John Doyle, The Globe and Mail

The third season of Unbreakable Kimmy Schmidt is now streaming on Netflix. At this point, the series is a bit wobbly and repetitive, but it has its moments.
Created by Tina Fey and 30 Rock writer Robert Carlock, the comedy is dopey and daft but remains focused, mostly, on heroine Kimmy (Ellie Kemper). She spent years trapped in a doomsday cult and once freed is largely clueless about contemporary life. What the show amounts to is her education in existence as a modern young woman – the pleasures and pitfalls. This means plenty of satire aimed at everything in this digital age. While it can be arch, it is very much about this woman and the women around her.
The new season arrives just as the picture of the new fall TV season from the main networks is becoming clear. And what’s clear is that very few new productions are about women or feature women in leading roles. It’s a bizarre and troubling turn.

Jennifer Pagliaro, The Toronto Star

Half of Toronto Community Housing developments will be in “critical” condition in the next five years without additional funding for repairs, according to an internal database provided to the Star.

Rinaldo Walcott, NOW Magazine

Black community allies have adopted the language of class to define the struggles experienced by young Black people, as if race and class are not so intertwined as to be one thing.

PV Staff, People's Voice

One consequence of the change of leadership made at the 2014 Canadian Labour Congress convention was that the new CLC leadership felt confident enough to invite Angela Davis, a leading black liberation activist and former Vice-Presidential candidate for the Communist Party USA, to address the delegates and other social activists at the May 7 Human Rights forum on the eve of the 2017 Convention.

Vijay Prashad , AlterNet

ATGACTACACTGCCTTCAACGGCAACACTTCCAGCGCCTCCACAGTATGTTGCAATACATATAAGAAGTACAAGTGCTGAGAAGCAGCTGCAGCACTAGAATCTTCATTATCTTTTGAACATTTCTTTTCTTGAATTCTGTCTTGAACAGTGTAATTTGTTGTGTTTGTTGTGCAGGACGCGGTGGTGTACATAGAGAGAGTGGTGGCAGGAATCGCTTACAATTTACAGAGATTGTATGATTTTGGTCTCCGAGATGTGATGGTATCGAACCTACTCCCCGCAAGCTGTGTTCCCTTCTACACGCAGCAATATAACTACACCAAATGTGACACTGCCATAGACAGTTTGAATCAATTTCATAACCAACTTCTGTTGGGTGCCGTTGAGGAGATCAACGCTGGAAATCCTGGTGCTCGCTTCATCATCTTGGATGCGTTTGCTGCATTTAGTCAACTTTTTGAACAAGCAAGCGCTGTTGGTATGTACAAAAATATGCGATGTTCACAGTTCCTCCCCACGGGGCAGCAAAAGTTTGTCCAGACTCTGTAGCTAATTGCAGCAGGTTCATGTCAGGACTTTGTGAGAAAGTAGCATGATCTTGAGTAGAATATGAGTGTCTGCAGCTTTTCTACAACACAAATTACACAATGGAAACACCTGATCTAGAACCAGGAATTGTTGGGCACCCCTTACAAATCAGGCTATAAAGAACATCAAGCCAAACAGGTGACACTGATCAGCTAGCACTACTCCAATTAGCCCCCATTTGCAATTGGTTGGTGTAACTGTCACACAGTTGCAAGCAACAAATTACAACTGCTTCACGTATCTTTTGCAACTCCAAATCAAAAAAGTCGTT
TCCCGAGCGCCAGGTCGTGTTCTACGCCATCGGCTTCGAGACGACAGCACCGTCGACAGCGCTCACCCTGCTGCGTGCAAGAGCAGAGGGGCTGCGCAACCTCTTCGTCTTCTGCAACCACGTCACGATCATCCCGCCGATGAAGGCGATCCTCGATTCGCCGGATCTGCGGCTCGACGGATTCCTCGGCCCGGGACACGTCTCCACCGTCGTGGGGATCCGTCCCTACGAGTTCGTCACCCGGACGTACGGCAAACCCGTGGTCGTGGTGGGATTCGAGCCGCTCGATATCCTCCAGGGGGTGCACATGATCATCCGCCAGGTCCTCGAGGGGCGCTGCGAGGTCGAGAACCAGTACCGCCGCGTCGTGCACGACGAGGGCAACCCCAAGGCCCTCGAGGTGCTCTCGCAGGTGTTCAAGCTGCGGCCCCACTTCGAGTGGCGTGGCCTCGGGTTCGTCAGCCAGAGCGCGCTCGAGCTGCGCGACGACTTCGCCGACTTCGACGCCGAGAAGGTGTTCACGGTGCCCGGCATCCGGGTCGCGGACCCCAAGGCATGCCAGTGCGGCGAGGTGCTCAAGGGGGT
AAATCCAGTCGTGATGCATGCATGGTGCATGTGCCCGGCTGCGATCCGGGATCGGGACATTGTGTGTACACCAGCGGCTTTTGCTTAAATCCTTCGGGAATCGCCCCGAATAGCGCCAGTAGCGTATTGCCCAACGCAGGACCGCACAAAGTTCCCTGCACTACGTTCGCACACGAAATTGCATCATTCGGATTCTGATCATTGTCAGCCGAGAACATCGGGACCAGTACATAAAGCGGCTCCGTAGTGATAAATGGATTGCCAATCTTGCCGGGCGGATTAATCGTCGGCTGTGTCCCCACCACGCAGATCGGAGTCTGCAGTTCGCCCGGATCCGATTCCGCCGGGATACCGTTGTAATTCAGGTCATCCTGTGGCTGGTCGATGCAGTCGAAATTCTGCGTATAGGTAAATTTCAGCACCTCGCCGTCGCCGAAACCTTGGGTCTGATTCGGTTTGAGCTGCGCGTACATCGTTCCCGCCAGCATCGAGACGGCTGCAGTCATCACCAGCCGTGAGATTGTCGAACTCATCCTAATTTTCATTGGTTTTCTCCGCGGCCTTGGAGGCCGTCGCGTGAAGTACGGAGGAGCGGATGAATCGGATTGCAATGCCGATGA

The Left Democratic Front (LDF), the governing coalition in the Indian State of Kerala, will complete its first year on May 25. It came to power last year with a large majority, winning 91 seats in the 140 seat assembly of this Indian state, which is home to 34 million people (a million or so less than the total population of Canada).

Willow Fiddler  & Jorge Barrera, APTN National News

Thunder Bay’s police Chief Jean-Paul Levesque is facing charges of obstruction of justice and breach of trust in connection with allegedly disclosing confidential information about the city’s mayor Keith Hobbs, according to a court document.

Benjamin Shingler, Kalina Laframboise, CBC News

Major construction projects across Quebec are on hold indefinitely after unions representing 175,000 construction workers launched a general unlimited strike following months of failed labour negotiations.

CBC News

An Ontario Provincial Police constable who failed to respond to a dying woman's 911 call, cleared the call hours later despite never having gone to her home, and implied to a dispatcher that he had taken action when he had not, has been demoted for two years after pleading guilty to neglect of duty.

Nicholas Kristof, The New York Times

When she was a scrawny 11-year-old, Sherry Johnson found out one day that she was about to be married to a 20-year-old member of her church who had raped her.

Nina Lakhani, The Guardian